They, with the support of many others, restyled
it into a tourist attraction (in 1951) and saw it become the first ever
heritage railway line run in the world.
The station today is formed of traditional
Welsh stone and has signage and posters with something of an Art Deco
Information posters detail the timetable and
share details about the railway's history.
You then need to proceed across another bridge
that takes you to the opposite side of the platform and back down near to
the falls themselves.
A small, but impressive viaduct has been built
to ford the River Fathew and takes the railway across to the station at
You can marvel at its sturdy piers as you walk
underneath towards the entrance gate and back out into the carpark. Then
it's time for perhaps tea at the Dolgoch Falls Hotel, or a picnic say in
the nearby woodland setting.
Directions: From Glyn-yr-aur, follow the roads through to Dolgellau.Then take the A470 south to
Machynlleth. When you reach the right hand turn off to the Talyllyn Lake
(the B4405), take this route and follow for several miles until you come
to the Dolgoch Falls Hotel and its car park.
A short trek through the
To some people it's all about looking right
when you go out on a walk: you need to have the right brand of nordic
walking pole, all finished off with a William Morris pattern, or say a
camp stove that shouts out the durability ratings of thermal socks ...
But, surely, it's simply enough to want to go
out for an amble: sturdy trainers and casual loose clothing should more
than fit the bill.
Thankfully, my reasonably priced walking shoes
were holding their own on this bright autumnal afternoon as I strode out
to follow a waymarked path through the Fathew Valley.
Well they were until the picturesque meadow
revealed its darker side.
Just a few hundred yards from the Dolgoch Falls
hotel, traces of a fairly flat and level route could be seen etched in to
All was sure to be plain sailing, or so I
thought. However, cattle and rainfall are two things that should never
mix, especially in a field with deep, loamy soil.
Skirting the field and gripping onto the
fencing helped to haul me to some higher ground, and a fair distance away
from the 'mudbath'.
After passing through two rusty farm gates,
it's then easy to follow the pathway, which almost parallels the tracks
of the Tallylyn railway on the side of the valley.
A patchwork of pleasant fields unfolds before
you and a generous woodland
decks the hillside that rises up on your left.
The soft crunch of russet-coloured leaves under
my feet and a bright sky above set the mood for this walk, which
typically lasts under an hour.
A sea of ragged ferns had colonised various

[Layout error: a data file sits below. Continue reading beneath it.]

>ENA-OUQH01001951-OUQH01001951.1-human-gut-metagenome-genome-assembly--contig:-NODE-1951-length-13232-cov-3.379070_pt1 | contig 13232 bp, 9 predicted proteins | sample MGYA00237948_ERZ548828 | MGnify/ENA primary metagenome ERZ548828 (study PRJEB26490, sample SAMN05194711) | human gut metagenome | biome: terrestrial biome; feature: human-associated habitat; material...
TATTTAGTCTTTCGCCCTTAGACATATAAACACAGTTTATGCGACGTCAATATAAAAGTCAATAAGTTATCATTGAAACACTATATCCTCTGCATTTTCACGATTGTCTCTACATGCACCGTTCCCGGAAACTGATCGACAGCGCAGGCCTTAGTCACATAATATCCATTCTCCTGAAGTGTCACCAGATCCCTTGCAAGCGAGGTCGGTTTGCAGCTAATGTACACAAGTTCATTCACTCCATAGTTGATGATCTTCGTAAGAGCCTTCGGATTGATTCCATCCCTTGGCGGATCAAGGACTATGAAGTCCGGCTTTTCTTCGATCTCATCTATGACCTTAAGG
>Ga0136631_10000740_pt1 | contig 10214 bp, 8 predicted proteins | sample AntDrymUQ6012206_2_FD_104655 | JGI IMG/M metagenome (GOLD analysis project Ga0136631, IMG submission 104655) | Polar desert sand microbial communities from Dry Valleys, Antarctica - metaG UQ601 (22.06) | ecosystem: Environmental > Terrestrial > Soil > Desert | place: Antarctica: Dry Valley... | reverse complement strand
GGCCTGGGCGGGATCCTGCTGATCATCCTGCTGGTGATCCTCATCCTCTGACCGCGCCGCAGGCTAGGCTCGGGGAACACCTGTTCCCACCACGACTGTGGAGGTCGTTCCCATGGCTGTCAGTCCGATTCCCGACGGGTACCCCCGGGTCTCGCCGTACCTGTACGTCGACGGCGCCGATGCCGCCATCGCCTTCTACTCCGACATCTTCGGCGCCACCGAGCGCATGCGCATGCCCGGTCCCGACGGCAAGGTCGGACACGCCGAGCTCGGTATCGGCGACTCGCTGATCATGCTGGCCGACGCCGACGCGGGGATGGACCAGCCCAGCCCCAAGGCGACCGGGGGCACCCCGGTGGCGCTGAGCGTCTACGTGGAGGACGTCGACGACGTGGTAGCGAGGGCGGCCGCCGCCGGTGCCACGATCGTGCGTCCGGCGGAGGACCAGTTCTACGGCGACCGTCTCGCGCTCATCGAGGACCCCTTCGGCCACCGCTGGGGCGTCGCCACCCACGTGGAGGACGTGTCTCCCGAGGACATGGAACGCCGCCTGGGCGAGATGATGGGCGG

sections of the hillside, but oftentimes the silver birch, oak and
sycamore would beat them back until they were barely visible at all.
Streams would cascade down from the higher
ground to join the water courses raging throughout the Fathew Valley.
And nervous sheep, unsure of strangers, would
gingerly cower at field corners not sure whether you were friend or foe.
Any meek salutations to pacify their nerves were met with disbelief or
Sheep seem to be hard-wired to be permanently
suspicious, perhaps as surplus rams they know that there will only ever
be so many field changes until they would never come back.
Several farms were dotted around the wide
valley floor and a few tractors could be seen in the fields, while
intermittent traffic zoomed past in the distance on the Tywyn-bound A-road.
What's perhaps most impressive are the hills
that rise either side of the valley and cut an impressive swathe through
No-where can hills or mountains be found quite like
Snowdonia in all of the Principality. They have such mega dimensions and
proportions that dwarf the landscape.
It's not suprising perhaps then to note that in
times past, Welsh princes of this region generally held sway over much of
the rest of the Wales. A few miles from here is one stronghold, Castell y
Bere, of Llewelyn the Great. One of the last remaining Welsh princes who
had any significant power in Wales, he managed to build several Welsh
fortresses from here to Criccieth.
He married King John's daughter Joan, and his
main powerbase was near modern day Caernarfon.
His grandson, also Llewelyn, was the very last Welsh, Prince of
Wales, and was usurped and killed eventually by the forces of English
king, Edward I.
Castell y Bere is hidden among these labyrinth
of hills and mountain passways and is definitely worth visiting when in
this locale. Perched high on a rocky outcrop, it is one of the largest
ruins of a Welsh castle in Snowdonia.
It has some of the most breath-taking views of
hills, valleys and mountain tops that this area has to offer, and was
eventually taken over by the English when Wales fell gradually into their
It was said it took some time for the English
to defeat the Welsh, because they would just head for the hills, lay low,
and then regroup for a fresh and concerted uprising. But beaten back they
were and some of the grandest castles are those left by the English
Today, this part of Wales has still very much a
predominantly Welsh flavour and feeling. However, the English seem to be
keen to 'invade' this area anew, weither as day-trippers or tourists -
and if local accents reveal anything at all, many have also made this
oustanding place their permanent home.
Now back to the walk: after traversing the pathway
for some time, a smallholding should come into view, and people need to
follow the pathway behind the back of house and garden, and carry on the
designated walkway along the hillside. It can be followed for a fair few
hours should people so wish the whole length of the valley.